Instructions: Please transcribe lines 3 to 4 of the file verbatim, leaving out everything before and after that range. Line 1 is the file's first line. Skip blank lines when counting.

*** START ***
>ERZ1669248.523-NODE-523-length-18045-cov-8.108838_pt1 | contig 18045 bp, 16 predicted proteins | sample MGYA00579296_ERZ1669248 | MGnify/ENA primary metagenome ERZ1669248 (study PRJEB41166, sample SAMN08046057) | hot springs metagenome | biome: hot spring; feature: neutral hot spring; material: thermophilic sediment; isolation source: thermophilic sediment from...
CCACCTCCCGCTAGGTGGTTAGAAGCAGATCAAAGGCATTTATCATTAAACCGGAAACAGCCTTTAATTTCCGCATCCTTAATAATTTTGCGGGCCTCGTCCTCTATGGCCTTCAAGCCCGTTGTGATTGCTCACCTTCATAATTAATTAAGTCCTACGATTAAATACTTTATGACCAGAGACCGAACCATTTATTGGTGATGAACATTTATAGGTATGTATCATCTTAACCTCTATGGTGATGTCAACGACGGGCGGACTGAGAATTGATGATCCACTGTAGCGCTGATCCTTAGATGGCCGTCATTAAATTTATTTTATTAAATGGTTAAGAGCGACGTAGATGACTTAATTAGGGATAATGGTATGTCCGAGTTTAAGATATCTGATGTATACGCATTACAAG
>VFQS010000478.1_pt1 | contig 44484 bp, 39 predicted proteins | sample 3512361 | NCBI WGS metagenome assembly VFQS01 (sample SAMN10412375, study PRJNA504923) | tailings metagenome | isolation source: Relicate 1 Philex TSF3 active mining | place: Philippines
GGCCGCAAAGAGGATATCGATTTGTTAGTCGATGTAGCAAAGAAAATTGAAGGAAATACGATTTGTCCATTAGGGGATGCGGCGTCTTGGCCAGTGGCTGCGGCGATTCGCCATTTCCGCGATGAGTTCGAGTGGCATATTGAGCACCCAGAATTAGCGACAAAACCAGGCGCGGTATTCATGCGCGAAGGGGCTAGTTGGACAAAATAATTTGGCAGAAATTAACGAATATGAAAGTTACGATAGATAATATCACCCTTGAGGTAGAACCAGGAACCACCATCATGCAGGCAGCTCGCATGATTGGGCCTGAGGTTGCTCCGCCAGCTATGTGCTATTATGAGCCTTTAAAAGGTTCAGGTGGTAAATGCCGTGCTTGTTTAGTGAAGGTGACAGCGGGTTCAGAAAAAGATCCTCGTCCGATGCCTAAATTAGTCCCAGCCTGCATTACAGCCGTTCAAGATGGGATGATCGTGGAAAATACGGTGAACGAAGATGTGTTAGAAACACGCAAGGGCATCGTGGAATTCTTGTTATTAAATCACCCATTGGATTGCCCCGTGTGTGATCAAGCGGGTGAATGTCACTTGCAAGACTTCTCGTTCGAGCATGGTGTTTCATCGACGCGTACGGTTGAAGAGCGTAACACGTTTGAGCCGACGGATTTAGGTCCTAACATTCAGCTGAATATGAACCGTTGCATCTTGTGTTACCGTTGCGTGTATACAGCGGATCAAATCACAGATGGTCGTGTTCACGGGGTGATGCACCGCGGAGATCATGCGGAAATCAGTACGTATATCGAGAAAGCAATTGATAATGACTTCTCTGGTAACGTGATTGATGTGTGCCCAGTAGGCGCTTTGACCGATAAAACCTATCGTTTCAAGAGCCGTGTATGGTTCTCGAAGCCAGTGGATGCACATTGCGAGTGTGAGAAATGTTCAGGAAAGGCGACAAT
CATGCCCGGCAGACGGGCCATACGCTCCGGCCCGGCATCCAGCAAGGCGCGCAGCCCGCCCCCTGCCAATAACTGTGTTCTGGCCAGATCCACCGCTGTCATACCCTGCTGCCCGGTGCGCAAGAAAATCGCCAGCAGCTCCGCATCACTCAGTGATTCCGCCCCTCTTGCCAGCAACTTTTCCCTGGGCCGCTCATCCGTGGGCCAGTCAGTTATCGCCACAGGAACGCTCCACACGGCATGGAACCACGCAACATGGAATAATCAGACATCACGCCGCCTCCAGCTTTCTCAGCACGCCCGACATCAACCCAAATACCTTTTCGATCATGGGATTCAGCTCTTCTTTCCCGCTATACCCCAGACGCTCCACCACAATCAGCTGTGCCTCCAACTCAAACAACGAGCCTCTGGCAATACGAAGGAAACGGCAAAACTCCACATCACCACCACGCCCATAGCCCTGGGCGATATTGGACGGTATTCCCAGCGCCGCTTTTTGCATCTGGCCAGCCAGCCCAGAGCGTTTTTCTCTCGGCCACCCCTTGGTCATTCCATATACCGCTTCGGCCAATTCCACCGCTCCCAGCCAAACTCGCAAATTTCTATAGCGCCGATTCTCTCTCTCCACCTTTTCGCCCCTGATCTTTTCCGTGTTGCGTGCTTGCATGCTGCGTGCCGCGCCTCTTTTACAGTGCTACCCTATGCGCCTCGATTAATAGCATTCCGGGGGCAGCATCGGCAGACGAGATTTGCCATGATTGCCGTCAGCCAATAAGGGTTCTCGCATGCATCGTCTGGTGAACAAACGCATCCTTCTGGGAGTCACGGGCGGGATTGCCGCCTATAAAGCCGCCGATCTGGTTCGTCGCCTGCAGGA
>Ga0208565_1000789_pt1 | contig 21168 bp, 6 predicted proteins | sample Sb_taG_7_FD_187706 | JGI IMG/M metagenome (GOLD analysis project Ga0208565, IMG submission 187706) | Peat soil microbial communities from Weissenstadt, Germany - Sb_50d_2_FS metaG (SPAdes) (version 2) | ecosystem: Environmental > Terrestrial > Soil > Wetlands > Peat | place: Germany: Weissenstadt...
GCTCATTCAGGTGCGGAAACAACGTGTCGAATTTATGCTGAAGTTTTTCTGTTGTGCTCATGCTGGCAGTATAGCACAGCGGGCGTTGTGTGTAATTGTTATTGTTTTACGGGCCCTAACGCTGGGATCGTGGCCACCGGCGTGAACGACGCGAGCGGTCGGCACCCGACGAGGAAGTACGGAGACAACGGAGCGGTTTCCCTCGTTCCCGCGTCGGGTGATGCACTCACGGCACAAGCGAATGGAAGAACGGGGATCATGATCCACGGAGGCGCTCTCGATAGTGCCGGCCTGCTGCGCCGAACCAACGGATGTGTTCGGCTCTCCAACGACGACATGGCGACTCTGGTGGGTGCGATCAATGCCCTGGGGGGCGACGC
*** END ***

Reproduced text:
>VFQS010000478.1_pt1 | contig 44484 bp, 39 predicted proteins | sample 3512361 | NCBI WGS metagenome assembly VFQS01 (sample SAMN10412375, study PRJNA504923) | tailings metagenome | isolation source: Relicate 1 Philex TSF3 active mining | place: Philippines
GGCCGCAAAGAGGATATCGATTTGTTAGTCGATGTAGCAAAGAAAATTGAAGGAAATACGATTTGTCCATTAGGGGATGCGGCGTCTTGGCCAGTGGCTGCGGCGATTCGCCATTTCCGCGATGAGTTCGAGTGGCATATTGAGCACCCAGAATTAGCGACAAAACCAGGCGCGGTATTCATGCGCGAAGGGGCTAGTTGGACAAAATAATTTGGCAGAAATTAACGAATATGAAAGTTACGATAGATAATATCACCCTTGAGGTAGAACCAGGAACCACCATCATGCAGGCAGCTCGCATGATTGGGCCTGAGGTTGCTCCGCCAGCTATGTGCTATTATGAGCCTTTAAAAGGTTCAGGTGGTAAATGCCGTGCTTGTTTAGTGAAGGTGACAGCGGGTTCAGAAAAAGATCCTCGTCCGATGCCTAAATTAGTCCCAGCCTGCATTACAGCCGTTCAAGATGGGATGATCGTGGAAAATACGGTGAACGAAGATGTGTTAGAAACACGCAAGGGCATCGTGGAATTCTTGTTATTAAATCACCCATTGGATTGCCCCGTGTGTGATCAAGCGGGTGAATGTCACTTGCAAGACTTCTCGTTCGAGCATGGTGTTTCATCGACGCGTACGGTTGAAGAGCGTAACACGTTTGAGCCGACGGATTTAGGTCCTAACATTCAGCTGAATATGAACCGTTGCATCTTGTGTTACCGTTGCGTGTATACAGCGGATCAAATCACAGATGGTCGTGTTCACGGGGTGATGCACCGCGGAGATCATGCGGAAATCAGTACGTATATCGAGAAAGCAATTGATAATGACTTCTCTGGTAACGTGATTGATGTGTGCCCAGTAGGCGCTTTGACCGATAAAACCTATCGTTTCAAGAGCCGTGTATGGTTCTCGAAGCCAGTGGATGCACATTGCGAGTGTGAGAAATGTTCAGGAAAGGCGACAAT